Frank Furedi

Professor of Sociology at University of Kent, and author of Politics of Fear, Where Have All the Intellectuals Gone?, Therapy Culture, Paranoid Parenting and Culture of Fear.

Too much, too soon?
Gillian Bowditch

Are you sitting uncomfortably? Then I’ll begin. Once upon a time you could open a picture book for the under-fives and be guaranteed to find nothing scarier than Fungus the Bogeyman or the occasional Gruffalo. The sexism of Thomas the Tank Engine might have raised a few eyebrows and all those wolves preying on young girls in the woods didn’t bear too much thinking about but, on the whole, there was nothing on the nursery bookshelves which was likely to frighten My Little Pony.

But innocence, it seems, is just so last century. We’re living in a post 9/11 world and children’s authors have decided it is time for toddlers to get real. We should have known something was up when Judith Kerr, the creator of the delightful Mog stories, decided it was time to send the nation’s favourite feline through the cat flap of eternity. In Goodbye Mog, published in 2002, Mog dies.

Since then there have been a whole spate of books for very young children dealing with the kind of issues more usually thrashed out on the psychiatrist’s couch than in the story corner. This month, picture books dealing with first love, sexual intercourse, bodily functions and poor body image will hit the bookstores.

Cinderella’s Bum (and other bottoms), Nicholas Allan’s take on a big sister who is worried about the size of her bottom, is published in a new edition by Red Fox. Jennifer Jones Won’t Leave Me Alone by Frieda Wishinsky and Neal Layton, the story of a classroom crush, is published in a new edition by Picture Corgi. The Sprog Owner’s Manual (or how kids work), a new book by Babette Cole, is published by Cape. But most controversial of all is Where Willy Went: The Big Story of a Little Sperm, a new offering from the pen of Nicholas Allan, under the Hutchinson imprint.

These books are all, in format at least, designed for pre-school children. The content, however, is considerably more sophisticated than anything you might come across in Percy the Park Keeper or Postman Pat.

In Nicholas Allan’s book, Willy is a little sperm who must make his way down through Mr Browne and up inside Mrs Browne to reach the prize: "a beautiful egg". Willy is given a map showing inside Mr Brown and a map showing inside Mrs Browne. "That very night Mr and Mrs Browne joined together. The teacher cried: "Go!" and the great swimming race began". The book does not feature erection or penetration but it is one of the most explicit books about reproduction available for the under-fives.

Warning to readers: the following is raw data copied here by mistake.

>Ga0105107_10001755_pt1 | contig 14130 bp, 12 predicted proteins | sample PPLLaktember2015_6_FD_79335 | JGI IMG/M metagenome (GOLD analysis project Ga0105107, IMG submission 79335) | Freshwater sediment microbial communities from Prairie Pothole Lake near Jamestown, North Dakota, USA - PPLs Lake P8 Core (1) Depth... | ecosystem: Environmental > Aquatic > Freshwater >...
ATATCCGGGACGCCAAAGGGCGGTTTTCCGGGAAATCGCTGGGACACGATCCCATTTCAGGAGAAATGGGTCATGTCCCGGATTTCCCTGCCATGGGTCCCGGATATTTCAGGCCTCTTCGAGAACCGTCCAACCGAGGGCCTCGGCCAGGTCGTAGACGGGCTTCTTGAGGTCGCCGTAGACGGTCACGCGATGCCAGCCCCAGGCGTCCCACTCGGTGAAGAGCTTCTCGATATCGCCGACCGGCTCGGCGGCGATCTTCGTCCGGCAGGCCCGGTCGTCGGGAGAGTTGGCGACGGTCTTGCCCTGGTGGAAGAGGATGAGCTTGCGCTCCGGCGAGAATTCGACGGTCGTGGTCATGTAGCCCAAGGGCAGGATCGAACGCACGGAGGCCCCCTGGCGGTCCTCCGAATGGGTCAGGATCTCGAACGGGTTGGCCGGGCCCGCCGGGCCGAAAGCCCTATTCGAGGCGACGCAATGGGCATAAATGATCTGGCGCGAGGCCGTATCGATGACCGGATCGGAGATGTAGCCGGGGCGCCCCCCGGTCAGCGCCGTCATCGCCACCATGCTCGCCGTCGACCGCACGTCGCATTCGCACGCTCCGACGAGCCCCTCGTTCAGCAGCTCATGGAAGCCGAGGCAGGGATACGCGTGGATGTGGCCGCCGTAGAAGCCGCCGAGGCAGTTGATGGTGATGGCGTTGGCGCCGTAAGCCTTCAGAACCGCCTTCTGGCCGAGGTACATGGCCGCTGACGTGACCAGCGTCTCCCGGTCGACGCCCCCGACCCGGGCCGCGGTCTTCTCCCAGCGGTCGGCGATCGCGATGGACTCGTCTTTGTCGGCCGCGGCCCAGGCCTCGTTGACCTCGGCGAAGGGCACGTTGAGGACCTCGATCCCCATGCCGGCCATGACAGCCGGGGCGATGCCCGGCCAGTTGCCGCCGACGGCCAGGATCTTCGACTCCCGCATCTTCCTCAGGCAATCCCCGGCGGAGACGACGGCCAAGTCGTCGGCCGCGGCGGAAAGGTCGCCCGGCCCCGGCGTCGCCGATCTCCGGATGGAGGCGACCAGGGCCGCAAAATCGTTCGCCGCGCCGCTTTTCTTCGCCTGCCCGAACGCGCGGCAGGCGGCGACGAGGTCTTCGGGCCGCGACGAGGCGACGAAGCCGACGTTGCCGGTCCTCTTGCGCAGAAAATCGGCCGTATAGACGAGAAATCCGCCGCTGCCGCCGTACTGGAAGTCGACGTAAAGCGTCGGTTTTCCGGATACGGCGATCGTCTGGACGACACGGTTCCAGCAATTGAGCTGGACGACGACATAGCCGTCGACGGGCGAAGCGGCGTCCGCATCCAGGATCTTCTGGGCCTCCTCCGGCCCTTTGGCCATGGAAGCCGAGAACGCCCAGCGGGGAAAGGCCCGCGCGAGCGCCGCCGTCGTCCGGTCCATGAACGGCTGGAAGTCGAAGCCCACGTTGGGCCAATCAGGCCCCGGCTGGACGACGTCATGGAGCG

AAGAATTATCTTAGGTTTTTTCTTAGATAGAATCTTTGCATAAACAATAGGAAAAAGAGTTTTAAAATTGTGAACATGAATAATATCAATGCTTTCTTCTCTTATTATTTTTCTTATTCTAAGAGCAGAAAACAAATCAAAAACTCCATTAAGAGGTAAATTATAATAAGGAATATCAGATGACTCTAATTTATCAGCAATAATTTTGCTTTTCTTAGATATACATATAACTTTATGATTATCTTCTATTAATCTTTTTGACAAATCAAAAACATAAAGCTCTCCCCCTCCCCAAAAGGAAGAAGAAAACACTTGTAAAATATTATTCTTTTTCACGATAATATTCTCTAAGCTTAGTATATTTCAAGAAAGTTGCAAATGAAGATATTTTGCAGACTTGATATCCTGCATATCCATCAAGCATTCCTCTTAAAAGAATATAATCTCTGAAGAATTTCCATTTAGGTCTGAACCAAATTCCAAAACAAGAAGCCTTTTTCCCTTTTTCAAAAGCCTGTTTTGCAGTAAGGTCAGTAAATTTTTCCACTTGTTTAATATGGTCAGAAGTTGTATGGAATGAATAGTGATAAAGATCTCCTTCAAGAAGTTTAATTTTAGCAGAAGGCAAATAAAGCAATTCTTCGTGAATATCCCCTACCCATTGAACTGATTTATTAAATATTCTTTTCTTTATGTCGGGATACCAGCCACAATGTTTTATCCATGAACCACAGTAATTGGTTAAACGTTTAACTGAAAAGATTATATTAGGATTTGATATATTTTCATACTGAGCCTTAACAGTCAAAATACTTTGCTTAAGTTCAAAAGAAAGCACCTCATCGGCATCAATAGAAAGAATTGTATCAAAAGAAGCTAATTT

Michael Morpurgo, the author and children’s laureate, believes there is a trend in very young children’s literature towards more realistic topics, but cautions against reading too much into it.

"These trends come and go. Babette Cole has been writing about bodies for ages. In fact she probably started the whole thing off. The great thing is to trust the readers. With younger children you know very quickly whether something is working, whether it will hold their attention. If they are smiling and engaged that’s great. The reason Babette Cole’s books work is because they are witty and they make you giggle. They are full of integrity because that is how she is herself. Writers must be themselves. Some are wacky, some are serious, some are great fantasists, others do social realism. That is what is great about children’s literature; there is something for everyone at all ages."

But at a time of fierce competition in the children’s market, authors may feel they have to attempt something more daring and risqué to get noticed, or even published. And, as most parents and teachers will testify, anything involving bottoms is likely to be a surefire hit. But are these topics about which today’s children are genuinely worried or are such books all part of the growing sexualisation of children?

Frank Furedi, professor of sociology at the University of Kent in Canterbury and the author of numerous books on the breakdown of boundaries between adult and children’s worlds, says: "Adults can’t get it into their head that children attach different meanings to objects and relationships than they do. Adults who see children fooling around with each other perceive it in sexual terms. Children don’t. The more difficulty we have in comprehending what children are up to, the more we subject them to an adult-like ethos. We think we need to give them this sort of worthy instruction. Children learn about sex in their own way. I think these books are quite intrusive. They suck children into their parents’ mindset."

Caroline Roberts, the publisher responsible for Where Willy Went, says publishers are willing to take more of a risk these days. "There are only so many stories you can do about monsters under the bed or that new baby in the family. The reason Where Willy Went works is because it is such a strong story. We weren’t planning to publish a series of edgy books for five year-olds. It’s just that Nicholas Allan came in with a wonderful story and that was what we went for. We’ve had fantastic feedback and it has been sold to 13 countries including Greece, Italy and Korea."

But what do the children think? Sophie, 10, Tom, 7, and Clara, 3 have agreed to test some of the latest literary offerings for The Scotsman. They start with Cinderella’s Bum. Tom and Clara are familiar with Nicholas Allan’s book The Queen’s Knickers, which they think is hilarious. Cinderella’s Bum has more of a moral to it. "Be proud of your bottom!" the heroine says.

Clara thinks it "really funny. Bums are funny," she says. Tom says: "It’s excellent. It’s really rude. It’s my kind of thing. The book says you shouldn’t be ashamed of your body. You should be happy with what you’ve got." Sophie thinks it a good book but possibly not appropriate for very small children. "It would be OK for six or seven year olds," she says.

At what age do the children think people start to worry about their body image? "In their 30s," says Tom confidently. "No way," yells Sophie. "I worry about my butt now. I compare it with other people’s and it’s huge." When did she start worrying about her size? "When Katie joined the class. She’s so skinny and she has the smallest bottom in the universe. I’m like an elephant compared with her." Does Cinderella’s Bum make her feel happier about her bottom? "A bit," she concedes.